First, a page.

As per my MO, I ran right through the bell in Friday’s lesson. I spent way too long talking about homework, but it was a necessary evil. I love new classes and meeting new students, but I really don’t like having to set procedures and guidelines in the first few days of school. I know spending time at the beginning pays dividends later, but I really wish they could just read my mind…

Here are my thoughts on homework:

- Students should never work on exactly what they worked on in class that day. They just learned how to do it 5 minutes ago, and yet we expect them to now be able to do it perfectly? Practice doesn’t make perfect, it makes permanent, and students with shaky understanding will now permanently do it wrong. Homework should be practice with concepts and procedures they are already comfortable doing.
- If students already feel comfortable doing their homework, parents won’t feel the need to step in and teach their child, reducing home anxiety surrounding homework. AND maybe we can avoid some of the tricks and shortcuts that parents and tutors often teach. Double win!

- Homework should be mixed practice. When students get 20 of the same problem, they become robots and stop thinking about what they’re doing. My go-to example of this is when we’re graphing quadratics and I throw in a linear function to graph, they graph a parabola because they’re not thinking. We’ve got to mix it up so they don’t get complacent… I need my students always questioning.
- Practice should be spaced out over time. I figure if they’ve really learned it, then it’s fair game. I throw in all kinds of stuff for them to practice.
- Students need some kind of feedback on homework. This is close to impossible to get right, I think. On the suggestion of another teacher in my district, I’ve started making complete, detailed solutions for each assignment and doing in-class corrections (5 minute time limit). She said that this was the single most effective thing she’s done to improve the quality of work turned in by students. I really hope it has the same positive effect in my class!

This year, all of my homework assignments are divided into three parts: Ready, Set, Go (thanks MVP!). **Ready** problems are intended to get students ready for the content in the next unit, **Set** problems are intended to employ the concepts in the current unit, and **Go** problems are all content that has been previously mastered. I try to build complexity and conceptual understanding over time. I really like where this is going so far; it’s a ton of work, but it’s totally worth it for my students and if it helps other teachers in my district.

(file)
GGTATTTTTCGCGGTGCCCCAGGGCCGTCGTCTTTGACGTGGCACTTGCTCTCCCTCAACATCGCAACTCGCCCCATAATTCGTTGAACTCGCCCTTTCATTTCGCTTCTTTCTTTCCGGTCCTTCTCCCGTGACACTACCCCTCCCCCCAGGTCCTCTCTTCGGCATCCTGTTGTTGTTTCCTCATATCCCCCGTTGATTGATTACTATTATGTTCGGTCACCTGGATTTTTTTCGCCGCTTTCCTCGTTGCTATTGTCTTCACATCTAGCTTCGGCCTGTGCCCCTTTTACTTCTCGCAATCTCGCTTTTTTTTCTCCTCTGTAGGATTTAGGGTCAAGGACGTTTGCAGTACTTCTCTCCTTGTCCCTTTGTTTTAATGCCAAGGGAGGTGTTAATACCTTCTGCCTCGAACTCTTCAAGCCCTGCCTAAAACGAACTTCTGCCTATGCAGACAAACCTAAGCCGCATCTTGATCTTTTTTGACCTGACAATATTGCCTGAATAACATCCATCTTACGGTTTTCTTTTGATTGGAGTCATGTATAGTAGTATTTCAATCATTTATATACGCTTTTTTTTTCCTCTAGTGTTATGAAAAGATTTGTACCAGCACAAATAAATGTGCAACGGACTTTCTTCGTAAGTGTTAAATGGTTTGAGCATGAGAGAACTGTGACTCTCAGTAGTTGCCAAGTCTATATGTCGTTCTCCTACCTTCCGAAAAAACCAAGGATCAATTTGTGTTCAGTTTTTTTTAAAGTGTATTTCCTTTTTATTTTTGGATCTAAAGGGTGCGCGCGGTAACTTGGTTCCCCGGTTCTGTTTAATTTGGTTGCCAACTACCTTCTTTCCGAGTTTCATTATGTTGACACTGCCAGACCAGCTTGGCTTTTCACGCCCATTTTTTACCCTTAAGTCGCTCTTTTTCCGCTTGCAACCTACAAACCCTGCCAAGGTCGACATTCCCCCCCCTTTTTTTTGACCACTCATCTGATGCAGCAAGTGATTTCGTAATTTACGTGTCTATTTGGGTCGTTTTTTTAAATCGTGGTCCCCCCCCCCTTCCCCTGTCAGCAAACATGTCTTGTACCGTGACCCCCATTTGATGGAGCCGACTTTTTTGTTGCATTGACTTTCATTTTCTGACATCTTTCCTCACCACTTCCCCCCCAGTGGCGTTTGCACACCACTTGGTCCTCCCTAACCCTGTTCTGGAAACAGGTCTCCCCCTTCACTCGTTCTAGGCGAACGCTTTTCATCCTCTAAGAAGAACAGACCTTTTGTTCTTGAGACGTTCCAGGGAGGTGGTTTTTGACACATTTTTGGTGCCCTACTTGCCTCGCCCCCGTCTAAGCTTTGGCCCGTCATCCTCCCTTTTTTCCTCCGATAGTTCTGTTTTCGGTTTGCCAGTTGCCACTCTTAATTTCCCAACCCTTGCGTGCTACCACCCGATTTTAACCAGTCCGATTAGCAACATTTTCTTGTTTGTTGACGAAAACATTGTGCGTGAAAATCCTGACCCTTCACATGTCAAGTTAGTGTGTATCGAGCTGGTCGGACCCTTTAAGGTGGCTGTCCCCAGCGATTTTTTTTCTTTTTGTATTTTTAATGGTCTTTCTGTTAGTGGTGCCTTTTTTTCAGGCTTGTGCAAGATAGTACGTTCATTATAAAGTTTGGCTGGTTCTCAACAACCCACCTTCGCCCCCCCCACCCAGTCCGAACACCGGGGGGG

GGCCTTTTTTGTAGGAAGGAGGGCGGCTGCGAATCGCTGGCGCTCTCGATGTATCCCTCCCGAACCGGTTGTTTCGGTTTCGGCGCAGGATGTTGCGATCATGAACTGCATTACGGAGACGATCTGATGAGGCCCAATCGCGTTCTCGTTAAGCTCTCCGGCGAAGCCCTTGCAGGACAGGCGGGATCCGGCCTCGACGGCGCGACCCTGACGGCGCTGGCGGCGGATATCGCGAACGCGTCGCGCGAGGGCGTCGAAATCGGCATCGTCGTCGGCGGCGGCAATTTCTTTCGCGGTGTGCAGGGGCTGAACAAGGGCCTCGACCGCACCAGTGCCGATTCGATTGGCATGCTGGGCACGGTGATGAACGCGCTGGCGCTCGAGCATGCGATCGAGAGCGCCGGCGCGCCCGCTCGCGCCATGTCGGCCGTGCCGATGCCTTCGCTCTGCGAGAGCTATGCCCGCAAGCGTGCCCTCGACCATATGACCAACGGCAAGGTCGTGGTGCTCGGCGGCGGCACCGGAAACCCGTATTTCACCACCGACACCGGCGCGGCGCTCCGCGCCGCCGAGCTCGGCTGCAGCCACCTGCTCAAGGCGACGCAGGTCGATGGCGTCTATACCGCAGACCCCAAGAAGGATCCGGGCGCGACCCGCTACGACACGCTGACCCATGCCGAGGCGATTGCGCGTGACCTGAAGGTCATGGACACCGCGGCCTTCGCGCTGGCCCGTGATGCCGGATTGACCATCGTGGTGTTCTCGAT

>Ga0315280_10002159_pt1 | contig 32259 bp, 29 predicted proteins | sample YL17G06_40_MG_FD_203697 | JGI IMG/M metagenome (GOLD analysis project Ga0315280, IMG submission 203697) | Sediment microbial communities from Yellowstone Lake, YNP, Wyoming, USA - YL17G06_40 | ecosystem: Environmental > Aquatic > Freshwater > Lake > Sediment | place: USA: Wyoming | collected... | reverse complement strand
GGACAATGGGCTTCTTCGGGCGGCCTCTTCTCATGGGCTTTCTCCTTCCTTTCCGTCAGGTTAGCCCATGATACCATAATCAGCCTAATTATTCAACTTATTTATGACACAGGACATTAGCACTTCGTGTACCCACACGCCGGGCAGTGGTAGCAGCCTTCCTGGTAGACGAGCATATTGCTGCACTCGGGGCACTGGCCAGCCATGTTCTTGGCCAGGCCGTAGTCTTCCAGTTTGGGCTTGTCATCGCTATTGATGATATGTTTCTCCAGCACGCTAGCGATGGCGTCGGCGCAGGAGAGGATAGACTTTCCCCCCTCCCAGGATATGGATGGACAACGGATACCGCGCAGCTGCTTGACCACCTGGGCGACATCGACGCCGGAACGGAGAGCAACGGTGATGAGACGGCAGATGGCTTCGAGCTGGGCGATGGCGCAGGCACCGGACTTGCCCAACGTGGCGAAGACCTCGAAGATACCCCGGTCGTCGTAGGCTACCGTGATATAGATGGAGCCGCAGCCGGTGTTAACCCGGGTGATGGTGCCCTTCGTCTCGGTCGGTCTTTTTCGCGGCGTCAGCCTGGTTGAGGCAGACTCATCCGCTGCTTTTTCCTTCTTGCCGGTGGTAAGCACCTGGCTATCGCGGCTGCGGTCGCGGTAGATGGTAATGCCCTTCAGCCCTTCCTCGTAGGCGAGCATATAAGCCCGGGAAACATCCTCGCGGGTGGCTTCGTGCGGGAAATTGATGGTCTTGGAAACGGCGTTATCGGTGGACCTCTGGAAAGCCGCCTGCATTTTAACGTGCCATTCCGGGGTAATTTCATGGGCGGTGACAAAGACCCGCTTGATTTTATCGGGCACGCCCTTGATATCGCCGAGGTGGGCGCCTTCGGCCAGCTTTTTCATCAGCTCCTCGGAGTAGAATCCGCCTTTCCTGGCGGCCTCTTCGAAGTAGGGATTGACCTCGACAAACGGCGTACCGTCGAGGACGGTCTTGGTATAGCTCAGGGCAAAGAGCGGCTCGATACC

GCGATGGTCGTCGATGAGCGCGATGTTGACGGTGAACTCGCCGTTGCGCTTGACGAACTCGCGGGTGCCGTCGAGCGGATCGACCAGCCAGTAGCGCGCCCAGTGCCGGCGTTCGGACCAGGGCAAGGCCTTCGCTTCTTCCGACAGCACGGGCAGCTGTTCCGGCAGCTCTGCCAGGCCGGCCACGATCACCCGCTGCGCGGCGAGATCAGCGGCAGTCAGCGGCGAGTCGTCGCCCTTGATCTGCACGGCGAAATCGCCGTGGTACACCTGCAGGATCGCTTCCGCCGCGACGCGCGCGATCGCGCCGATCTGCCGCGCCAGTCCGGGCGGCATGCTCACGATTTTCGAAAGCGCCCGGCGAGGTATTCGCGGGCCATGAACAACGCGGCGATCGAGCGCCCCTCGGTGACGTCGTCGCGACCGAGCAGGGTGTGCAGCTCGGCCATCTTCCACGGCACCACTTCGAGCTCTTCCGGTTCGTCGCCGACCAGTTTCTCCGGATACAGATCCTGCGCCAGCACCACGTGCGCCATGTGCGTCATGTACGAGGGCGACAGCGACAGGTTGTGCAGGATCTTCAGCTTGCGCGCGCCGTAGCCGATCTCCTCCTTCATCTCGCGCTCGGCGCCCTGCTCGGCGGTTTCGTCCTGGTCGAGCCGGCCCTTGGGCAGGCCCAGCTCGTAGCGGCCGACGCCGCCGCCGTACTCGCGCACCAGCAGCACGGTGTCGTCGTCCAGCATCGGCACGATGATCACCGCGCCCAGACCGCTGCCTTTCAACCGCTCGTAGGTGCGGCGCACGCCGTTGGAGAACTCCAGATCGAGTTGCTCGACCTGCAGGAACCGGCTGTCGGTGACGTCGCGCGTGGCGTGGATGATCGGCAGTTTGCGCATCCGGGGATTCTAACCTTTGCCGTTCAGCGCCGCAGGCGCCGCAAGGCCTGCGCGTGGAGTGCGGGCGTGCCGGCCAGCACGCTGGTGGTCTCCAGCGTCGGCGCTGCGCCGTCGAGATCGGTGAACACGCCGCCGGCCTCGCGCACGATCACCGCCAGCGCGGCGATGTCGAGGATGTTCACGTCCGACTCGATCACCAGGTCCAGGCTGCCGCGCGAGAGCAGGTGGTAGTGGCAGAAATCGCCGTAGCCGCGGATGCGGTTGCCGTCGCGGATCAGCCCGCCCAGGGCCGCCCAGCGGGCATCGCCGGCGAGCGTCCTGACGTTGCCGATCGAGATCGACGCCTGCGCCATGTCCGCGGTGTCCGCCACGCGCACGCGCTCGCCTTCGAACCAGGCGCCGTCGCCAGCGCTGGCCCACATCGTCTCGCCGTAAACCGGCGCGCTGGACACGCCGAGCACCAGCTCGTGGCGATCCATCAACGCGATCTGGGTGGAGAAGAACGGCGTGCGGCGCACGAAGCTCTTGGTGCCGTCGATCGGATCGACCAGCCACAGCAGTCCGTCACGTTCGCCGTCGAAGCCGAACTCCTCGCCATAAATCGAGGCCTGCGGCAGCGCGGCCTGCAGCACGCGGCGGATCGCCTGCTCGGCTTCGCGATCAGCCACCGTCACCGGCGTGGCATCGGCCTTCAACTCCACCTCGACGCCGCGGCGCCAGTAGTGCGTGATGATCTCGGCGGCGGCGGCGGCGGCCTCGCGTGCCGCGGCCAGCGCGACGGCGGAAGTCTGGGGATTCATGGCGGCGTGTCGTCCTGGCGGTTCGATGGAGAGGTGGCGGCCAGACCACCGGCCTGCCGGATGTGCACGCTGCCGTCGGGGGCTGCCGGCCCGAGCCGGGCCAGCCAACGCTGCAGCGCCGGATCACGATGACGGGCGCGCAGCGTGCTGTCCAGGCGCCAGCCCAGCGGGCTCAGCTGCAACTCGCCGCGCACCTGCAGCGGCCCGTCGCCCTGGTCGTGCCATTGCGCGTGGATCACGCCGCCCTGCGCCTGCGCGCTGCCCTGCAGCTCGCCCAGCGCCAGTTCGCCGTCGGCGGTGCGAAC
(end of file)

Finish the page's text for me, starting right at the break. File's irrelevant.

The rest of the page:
(Can you see why I can never manage to finish a class period on time?!? I could go on about this for days…)

On with the lesson. I needed a quick way for my students to see multiple visual patterns in multiple representations without having to spend a lot of time; a simultaneous roundtable sounded like the perfect way to achieve this.

In teams of 4, each student was given the first three terms of a quadratic pattern (all different), for which they drew the fourth term and explained how they figured it out. Then they rotated their papers so that they had a different pattern, for which they created a table based on the four terms and description their teammate came up with. Then they rotated again, so now they had a different pattern and had to create a graph based on the table their teammate completed before them. Finally, they rotated one more time to find the number of squares in the 30th term of the pattern and explain how they figured it out. Each rotation was timed at 3 minutes. When they were finished, each team had four completed patterns, and each teammate had completed a different portion of each pattern.

I gave them 3 minutes as a team to look for similarities between all four patterns and connections between representations within the same pattern, then two minutes independently to write it all down. Then we shared out one observation from each table: the second differences were constant, they all had similar curves when graphed, they all had a degree of 2, …

I wanted to focus in on the second differences and writing the explicit equations. We were able to do this for two patterns before I ran out of time. 😦 That’s ok, it gave me time to make this. In a simultaneous roundtable, each student still only has one paper in the end, and thus keeps only part of the team product; this summary page will allow them to record their observations for all four patterns. It’s not perfect, but it will get to the points I want to make on Monday.

I, Kristie Donavan, do solemnly swear to finish my lesson on time on Monday! (I bought a new timer… no excuses!)